It’s Not Easy to Be Objective About Suicide

Putting a Face on Suicide, Suicide Prevention
I have a new job on Monday afternoons and evenings. I am a volunteer administrator for the Facebook page: Putting a Face on Suicide (PAFOS) – as part of an international group of fifteen from the United States, Canada, United Kingdom, Australia, and Germany who work on the page eight or more hours a week. And I am pleased to provide this needed assistance to those who are hurting as a result of a suicide of a loved one.
PAFOS is a place to put that hurt and to keep the memory of their loved ones alive. It also provides suicide awareness and avenues for education and prevention.

Statistics show that very 40 seconds somewhere around the world a person dies by suicide, that’s 99 people every 66 minutes. That’s almost 100 people in the United States and over 2160 people worldwide, everyday.
PAFOS pays tribute to those we have lost to suicide with dignity and respect, humanizing the daunting statistics across the world and lovingly replacing numbers with faces. Its objective is to collect 99 photos of people who have died by suicide for each day of the year; i.e., 36135 faces will represent 365 days of loss by suicide in the United States.

PAFOS uses each photo in a poster and a video, posts it on the PAFOS Facebook page and creates a personal tribute page featuring our loved ones. The Behind the Faces poster series are personalized posters featuring your loved one and your suicide message to promote awareness for your cause or organization. These posters are linked to biographical information about your loved so people can know some of the story behind the amazing face. “Faces of Suicide” is a new program that includes any face submitted into a Putting a Face on Suicide photomontage for use in promoting this project. It has quickly established itself as the signature look of this project.

I literally stumbled upon this site about eight months ago, and I was very much impressed by how the almost taboo subject of suicide is opening discussed – and with so much caring for the survivors. Since then my son’s photo has been included in the Day 4 video with his music playing in the background, the Day 4 montage poster, and on a beautiful poster that I recently wore at a local suicide prevention 5 kilometer walk/run. In addition PAFOS posts our loved ones photo on their birthdays and death days with a caring and thoughtful note. Those two days, in my experience, are the worst all year, and to have PAFOS acknowledge them is a huge help.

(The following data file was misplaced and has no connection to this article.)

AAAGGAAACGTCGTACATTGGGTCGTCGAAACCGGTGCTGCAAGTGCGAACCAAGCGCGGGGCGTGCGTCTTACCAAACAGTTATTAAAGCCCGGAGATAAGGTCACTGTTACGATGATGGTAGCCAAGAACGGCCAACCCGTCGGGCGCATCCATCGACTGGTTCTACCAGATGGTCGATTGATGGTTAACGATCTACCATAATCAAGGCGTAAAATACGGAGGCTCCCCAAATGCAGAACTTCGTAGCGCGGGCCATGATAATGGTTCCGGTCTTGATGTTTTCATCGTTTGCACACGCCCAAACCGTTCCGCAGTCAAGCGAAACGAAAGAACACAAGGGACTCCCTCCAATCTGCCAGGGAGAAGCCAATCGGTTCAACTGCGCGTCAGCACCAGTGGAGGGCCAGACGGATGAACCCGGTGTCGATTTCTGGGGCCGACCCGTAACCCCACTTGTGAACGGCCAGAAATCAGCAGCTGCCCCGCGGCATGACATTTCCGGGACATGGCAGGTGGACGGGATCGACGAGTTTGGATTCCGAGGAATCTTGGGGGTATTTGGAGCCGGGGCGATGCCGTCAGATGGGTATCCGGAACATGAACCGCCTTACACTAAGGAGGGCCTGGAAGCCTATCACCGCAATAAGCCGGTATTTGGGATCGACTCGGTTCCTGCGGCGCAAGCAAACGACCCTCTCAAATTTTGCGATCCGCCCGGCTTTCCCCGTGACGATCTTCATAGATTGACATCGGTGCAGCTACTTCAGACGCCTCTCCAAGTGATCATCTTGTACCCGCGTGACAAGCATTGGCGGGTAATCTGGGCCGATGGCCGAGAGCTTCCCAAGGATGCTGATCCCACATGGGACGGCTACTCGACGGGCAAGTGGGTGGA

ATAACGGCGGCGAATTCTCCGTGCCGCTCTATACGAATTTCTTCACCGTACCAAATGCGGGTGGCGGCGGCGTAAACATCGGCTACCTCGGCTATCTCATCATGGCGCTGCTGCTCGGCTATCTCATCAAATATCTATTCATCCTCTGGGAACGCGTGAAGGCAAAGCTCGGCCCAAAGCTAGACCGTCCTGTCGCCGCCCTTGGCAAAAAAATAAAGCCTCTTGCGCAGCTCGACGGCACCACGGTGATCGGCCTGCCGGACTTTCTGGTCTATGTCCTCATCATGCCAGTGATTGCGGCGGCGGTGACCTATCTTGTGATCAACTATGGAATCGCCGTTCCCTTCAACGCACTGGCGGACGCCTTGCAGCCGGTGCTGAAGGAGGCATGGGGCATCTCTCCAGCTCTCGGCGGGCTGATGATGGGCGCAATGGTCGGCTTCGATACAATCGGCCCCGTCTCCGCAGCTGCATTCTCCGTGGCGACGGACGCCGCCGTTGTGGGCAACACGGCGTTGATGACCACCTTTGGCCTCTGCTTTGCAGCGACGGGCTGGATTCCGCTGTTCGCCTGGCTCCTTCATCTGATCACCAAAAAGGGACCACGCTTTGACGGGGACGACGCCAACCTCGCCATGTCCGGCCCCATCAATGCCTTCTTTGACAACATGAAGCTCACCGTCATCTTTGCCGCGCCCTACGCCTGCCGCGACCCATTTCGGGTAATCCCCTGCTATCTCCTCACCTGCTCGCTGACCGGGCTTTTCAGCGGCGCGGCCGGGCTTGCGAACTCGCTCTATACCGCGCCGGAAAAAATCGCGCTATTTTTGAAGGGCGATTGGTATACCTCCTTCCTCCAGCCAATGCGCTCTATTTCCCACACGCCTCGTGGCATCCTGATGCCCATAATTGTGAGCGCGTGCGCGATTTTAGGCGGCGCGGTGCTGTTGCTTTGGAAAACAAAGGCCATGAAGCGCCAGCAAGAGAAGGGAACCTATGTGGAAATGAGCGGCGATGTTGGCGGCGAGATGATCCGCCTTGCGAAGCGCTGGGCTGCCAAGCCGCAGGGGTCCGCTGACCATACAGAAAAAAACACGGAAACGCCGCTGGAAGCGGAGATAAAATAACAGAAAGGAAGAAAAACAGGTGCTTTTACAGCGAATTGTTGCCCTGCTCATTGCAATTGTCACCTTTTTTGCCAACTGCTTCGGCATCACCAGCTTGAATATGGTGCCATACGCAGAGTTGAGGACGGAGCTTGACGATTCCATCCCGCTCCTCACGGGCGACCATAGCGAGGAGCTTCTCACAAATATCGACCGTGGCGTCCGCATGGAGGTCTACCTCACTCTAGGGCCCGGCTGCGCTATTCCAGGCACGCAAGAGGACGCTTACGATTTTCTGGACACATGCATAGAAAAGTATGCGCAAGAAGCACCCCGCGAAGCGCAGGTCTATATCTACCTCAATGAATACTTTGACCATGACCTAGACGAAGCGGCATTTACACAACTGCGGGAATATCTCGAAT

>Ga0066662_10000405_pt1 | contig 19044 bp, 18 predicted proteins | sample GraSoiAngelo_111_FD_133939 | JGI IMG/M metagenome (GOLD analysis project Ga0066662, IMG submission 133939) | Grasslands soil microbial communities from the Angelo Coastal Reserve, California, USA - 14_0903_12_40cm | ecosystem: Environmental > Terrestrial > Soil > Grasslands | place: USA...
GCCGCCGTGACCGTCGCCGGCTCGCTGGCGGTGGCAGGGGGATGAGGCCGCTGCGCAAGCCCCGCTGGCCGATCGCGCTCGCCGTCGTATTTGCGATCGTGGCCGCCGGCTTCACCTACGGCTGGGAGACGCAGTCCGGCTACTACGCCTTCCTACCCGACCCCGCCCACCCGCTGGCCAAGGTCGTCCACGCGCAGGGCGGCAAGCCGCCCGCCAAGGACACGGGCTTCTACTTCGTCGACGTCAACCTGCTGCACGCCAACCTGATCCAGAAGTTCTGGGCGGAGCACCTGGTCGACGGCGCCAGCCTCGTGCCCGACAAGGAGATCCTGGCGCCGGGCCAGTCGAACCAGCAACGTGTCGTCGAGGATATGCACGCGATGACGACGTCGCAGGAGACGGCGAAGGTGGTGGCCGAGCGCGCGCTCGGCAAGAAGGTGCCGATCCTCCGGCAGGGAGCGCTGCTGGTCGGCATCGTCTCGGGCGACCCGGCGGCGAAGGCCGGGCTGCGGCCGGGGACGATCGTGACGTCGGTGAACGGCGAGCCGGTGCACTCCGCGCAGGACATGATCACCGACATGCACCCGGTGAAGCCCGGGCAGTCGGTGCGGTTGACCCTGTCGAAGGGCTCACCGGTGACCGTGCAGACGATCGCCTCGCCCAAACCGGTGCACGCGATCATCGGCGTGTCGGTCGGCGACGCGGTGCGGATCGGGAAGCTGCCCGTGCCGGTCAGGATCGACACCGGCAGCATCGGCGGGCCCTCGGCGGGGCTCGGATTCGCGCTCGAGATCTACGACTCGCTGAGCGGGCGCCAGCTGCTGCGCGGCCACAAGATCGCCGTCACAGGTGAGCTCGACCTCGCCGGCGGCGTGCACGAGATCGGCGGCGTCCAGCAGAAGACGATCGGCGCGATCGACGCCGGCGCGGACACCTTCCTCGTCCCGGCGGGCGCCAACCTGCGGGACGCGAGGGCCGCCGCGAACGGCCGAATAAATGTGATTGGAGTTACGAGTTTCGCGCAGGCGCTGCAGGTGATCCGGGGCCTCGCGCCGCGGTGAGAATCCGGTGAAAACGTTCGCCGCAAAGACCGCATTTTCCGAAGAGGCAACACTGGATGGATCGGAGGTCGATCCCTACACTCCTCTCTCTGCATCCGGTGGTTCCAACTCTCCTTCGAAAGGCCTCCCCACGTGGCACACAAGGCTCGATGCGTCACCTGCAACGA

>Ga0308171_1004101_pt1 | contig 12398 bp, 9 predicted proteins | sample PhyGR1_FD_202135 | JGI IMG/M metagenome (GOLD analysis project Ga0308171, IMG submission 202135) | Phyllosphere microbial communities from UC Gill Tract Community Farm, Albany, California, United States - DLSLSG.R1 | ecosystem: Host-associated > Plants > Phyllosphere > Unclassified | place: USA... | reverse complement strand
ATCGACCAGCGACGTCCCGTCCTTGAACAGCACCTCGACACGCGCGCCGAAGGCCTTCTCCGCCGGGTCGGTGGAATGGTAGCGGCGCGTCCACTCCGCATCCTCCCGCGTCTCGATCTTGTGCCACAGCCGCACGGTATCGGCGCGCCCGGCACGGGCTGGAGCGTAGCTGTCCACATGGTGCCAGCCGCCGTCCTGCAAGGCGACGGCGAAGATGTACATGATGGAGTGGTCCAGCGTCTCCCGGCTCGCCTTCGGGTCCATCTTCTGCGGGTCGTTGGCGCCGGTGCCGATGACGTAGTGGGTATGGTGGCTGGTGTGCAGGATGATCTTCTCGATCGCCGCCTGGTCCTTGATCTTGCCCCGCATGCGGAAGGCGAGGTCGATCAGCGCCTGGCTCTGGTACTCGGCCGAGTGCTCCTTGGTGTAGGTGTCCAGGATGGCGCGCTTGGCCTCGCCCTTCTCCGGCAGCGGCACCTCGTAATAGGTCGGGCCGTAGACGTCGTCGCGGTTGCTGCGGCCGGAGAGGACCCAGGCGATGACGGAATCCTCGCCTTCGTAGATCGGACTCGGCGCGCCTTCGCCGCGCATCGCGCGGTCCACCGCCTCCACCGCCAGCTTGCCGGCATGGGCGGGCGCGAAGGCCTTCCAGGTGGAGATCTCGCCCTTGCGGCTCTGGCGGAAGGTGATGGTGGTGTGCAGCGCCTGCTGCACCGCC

Each Monday I sign in at twelve noon PST and stay focused on the page until eight in the evening. And I make sure that nothing stands in the way of this commitment. My job essentially is to either Like or respond with a message to every comment that is posted on the page. Though I’m able to move back and forth to my other writing work or look at my emails, I check back every couple of minutes so I can respond quickly. It’s not good to let people know there is no one minding the store, so to speak.

I have gotten a lot of value from doing this job. I look forward to it every week because I know the wonderful service it provides – solace to those who have lost loved ones to suicide. It is a place where our memories never die. It is a place where we can see their faces and read their stories whenever we want.

It is also a huge confront for me. Even though my Paul died over twelve years ago, my grieving for him is not over – and I know it never will be. Yet I must compartmentalize from my grieving self – as I do in all the other things that go on in my life – and be an objective responder here.
And that is very hard.

Every week there is at least one photo and one story that brings me to tears: a photo of a 28-year old man that a young woman said was her first love, another photo of a boy nine years old.
Why oh why does a nine year old want to die?
But he was not alone. Many are barely children – ages fourteen, sixteen, nineteen, twenty-two years old – with so much to live for. I wonder over and over again what goes through such young minds that tells them to kill themselves.
How do they even know how to kill themselves?

The Putting a Face on Suicide is a personal project of Mike Purcell. Mike’s son 21-year old Christopher Lee Purcell, died by suicide in 2008.

This powerful project may be freely used by any person or organization to promote mental health organizations, memorial foundations, and suicide education and prevention causes. Please contact Mike Purcell at [email protected] for more information about the PAFOS project on how to submit a photo of your loved one. This forum and its services are open to any country.
As of this writing Putting A Face on Suicide has over 1100 faces in its registry – that’s almost twelve days. It also has over 5900 Likes on the page.

Please Remember Help Is Available. Putting A Face on Suicide was not created for people in distress or actively suicidal. If you are in distress call the National Helpline 1-800 273 TALK in the United States. If you are outside the United States visit the International Association for Suicide Prevention website. The PAFOS site and our PsychAlive website also provide lists of many helpful resources for those currently suicidal or considering suicide.

Visit the PAFOS Facebook Page Here

“Leaving the Hall Light On”

About the Author

Madeline Sharples Madeline Sharples has worked most of her life as a technical writer and editor, grant writer, and proposal manager. She fell in love with poetry and creative writing in grade school and decided to fulfill her dreams of being a professional writer later in her life. Madeline is the author of Leaving the Hall Light On, a memoir about how she and her family survived her older son’s suicide, which resulted from his long struggle with bipolar disorder. She and her husband of 40 years live in Manhattan Beach, CA.

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